[QODLink]
Central & South Asia

Cambodia rules Pol Pot's deputy fit for trial

Tribunal rules that surviving Khmer Rouge leader Nuon Chea, 86, fit to stand trial for war crimes despite poor health.

Last Modified: 29 Mar 2013 06:46
Email Article
Print Article
Share article
Send Feedback
The Khmer Rouge wiped out nearly a quarter of Cambodia's population between 1975-79 [EPA]

Cambodia's war crimes court has ruled out that Pol Pot's former deputy Nuon Chea was fit to continue standing trial after
the death of a co-defendant renewed fears that the elderly accused may not live to see verdicts.

"The accused Nuon Chea is fit to stand trial," Judge Nil Nonn said at the UN-backed Khmer Rouge war crimes court on Friday after speaking with medical experts.

Despite the defendant's "advancing age and frailty", he said, he "remains capable of meaningful participation in his own defence".

Nuon Chea, 86, the most senior surviving leader of the murderous communist regime which oversaw the "Killing Fields" era in the late 1970s, did not attend the hearing due to poor health, a clerk told the court.

He is on trial with former Khmer Rouge head of state Khieu Samphan, 81, over war crimes and genocide charges.

They include the forced movement of people - a policy of the brutal regime which emptied Cambodia's cities - and the execution of up to 3,000 former military officers found in mass graves in western Cambodia.

The pair deny charges.

Agrarian utopia

The death on March 14 of regime co-founder Ieng Sary at the age of 87 intensified fears that the surviving pair may also die before verdicts can be reached in their trial, which began in June 2011.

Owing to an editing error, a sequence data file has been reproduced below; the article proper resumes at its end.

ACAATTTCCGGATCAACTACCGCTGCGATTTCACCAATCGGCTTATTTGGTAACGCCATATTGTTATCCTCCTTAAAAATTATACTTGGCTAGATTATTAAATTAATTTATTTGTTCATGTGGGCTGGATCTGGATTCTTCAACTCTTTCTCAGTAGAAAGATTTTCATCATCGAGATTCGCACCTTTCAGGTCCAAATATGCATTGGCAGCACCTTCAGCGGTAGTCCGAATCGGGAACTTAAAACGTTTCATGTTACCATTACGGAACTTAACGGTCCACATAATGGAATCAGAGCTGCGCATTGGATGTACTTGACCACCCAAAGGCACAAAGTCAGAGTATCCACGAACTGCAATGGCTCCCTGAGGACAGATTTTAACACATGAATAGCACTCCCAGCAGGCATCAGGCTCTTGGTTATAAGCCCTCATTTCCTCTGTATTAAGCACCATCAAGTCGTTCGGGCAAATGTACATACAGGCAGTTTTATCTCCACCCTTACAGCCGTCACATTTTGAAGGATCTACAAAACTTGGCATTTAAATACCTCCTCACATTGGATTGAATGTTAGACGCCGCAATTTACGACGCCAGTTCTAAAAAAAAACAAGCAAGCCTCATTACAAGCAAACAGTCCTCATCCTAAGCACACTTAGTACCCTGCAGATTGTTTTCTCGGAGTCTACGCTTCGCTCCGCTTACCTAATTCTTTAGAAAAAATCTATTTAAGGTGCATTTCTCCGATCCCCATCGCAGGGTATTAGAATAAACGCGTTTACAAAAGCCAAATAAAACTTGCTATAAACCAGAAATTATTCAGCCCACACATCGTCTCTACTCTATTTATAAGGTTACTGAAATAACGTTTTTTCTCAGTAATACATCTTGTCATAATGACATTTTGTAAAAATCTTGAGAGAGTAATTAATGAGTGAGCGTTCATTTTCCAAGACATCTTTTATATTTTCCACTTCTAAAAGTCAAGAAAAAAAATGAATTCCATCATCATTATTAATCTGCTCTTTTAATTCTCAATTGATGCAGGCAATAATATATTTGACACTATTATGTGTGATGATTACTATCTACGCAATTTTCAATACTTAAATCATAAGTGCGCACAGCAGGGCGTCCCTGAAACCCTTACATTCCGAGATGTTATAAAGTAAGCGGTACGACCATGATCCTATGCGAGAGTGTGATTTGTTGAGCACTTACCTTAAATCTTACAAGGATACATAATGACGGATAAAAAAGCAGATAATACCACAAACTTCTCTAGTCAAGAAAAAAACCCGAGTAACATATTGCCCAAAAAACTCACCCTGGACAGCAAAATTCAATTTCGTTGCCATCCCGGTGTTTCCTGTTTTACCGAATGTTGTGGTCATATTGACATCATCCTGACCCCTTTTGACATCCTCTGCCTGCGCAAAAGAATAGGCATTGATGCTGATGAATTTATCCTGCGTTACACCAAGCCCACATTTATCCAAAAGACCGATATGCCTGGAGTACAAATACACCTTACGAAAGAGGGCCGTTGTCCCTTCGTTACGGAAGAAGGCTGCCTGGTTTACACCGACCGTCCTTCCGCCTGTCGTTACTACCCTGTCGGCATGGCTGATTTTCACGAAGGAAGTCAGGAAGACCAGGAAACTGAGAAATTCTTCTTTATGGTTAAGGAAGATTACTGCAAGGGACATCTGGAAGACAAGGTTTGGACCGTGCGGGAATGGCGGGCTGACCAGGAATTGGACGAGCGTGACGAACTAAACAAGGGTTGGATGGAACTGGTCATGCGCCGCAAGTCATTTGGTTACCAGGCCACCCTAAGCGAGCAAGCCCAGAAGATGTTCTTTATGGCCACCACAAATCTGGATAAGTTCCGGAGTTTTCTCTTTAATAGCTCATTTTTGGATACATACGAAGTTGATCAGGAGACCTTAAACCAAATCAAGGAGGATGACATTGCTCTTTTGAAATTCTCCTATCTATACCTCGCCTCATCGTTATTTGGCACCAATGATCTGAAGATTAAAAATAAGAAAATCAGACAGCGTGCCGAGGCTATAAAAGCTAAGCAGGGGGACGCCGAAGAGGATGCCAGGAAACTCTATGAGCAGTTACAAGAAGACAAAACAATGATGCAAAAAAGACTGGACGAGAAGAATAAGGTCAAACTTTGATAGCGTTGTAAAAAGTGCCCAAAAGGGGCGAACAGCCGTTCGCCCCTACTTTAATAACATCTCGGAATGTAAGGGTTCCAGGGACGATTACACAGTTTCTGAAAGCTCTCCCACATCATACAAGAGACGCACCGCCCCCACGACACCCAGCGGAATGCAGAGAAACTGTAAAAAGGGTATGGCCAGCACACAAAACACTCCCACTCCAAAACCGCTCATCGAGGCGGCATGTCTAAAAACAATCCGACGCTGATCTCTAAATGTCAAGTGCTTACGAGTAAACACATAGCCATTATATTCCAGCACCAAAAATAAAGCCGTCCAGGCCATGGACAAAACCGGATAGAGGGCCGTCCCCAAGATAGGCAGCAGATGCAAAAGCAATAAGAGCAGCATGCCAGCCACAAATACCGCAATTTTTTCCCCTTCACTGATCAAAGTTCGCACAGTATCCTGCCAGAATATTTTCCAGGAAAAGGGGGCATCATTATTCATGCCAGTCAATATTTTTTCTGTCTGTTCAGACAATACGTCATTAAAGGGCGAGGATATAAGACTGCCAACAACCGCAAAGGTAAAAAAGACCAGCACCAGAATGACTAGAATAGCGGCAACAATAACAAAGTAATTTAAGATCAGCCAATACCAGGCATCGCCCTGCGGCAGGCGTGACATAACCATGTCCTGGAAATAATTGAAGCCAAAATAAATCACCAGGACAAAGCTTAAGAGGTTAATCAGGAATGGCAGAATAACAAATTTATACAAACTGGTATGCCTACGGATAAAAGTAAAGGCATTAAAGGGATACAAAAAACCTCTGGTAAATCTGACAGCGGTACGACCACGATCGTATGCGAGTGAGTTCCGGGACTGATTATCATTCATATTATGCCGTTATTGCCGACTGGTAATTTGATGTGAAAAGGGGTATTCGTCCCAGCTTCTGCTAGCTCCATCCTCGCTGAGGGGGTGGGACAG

Ieng Sary's widow Ieng Thirith, the regime's former social affairs minister, was freed in September after being deemed unfit for trial due to dementia.

Nuon Chea has suffered a number of illnesses, including high blood pressure, acute bronchitis and heart disease, prompting his defence team to argue that their client was too weak to stand trial.

The tribunal has been dogged by funding shortages since it was set up in 2006 and was hit by a strike by local staff earlier this month over unpaid wages.

Led by "Brother Number One" Pol Pot, who died in 1998, the Khmer Rouge from 1975-79 wiped out nearly a quarter of Cambodia's population through starvation, overwork or execution in a bid to create an agrarian utopia.

352

Source:
Agencies
Email Article
Print Article
Share article
Send Feedback
Topics in this article
People
Country
Organisation
Featured on Al Jazeera
Your chance to be an investigative journalist in Al Jazeeras new interactive game.
An innovative rehabilitation programme offers Danish fighters in Syria an escape route and help without prosecution.
Street tension between radical Muslims and Holland's hard right rises, as Islamic State anxiety grows.
Take an immersive look at the challenges facing the war-torn country as US troops begin their withdrawal.
Featured
Private citizens take initiative to help 'irregular' migrants, accusing governments of excessive focus on security.
Indonesia's cassava plantations are being killed by mealybugs, and thousands of wasps will be released to stop them.
Violence in Ain al-Arab has prompted many Kurdish Syrians to flee to Turkey, but others are returning to battle ISIL.
Unelected representatives quietly iron out logistics of massive TPP and TTIP deals among US, Europe, and Asia-Pacific.
Led by students concerned for their future with 'nothing to lose', it remains to be seen who will blink first.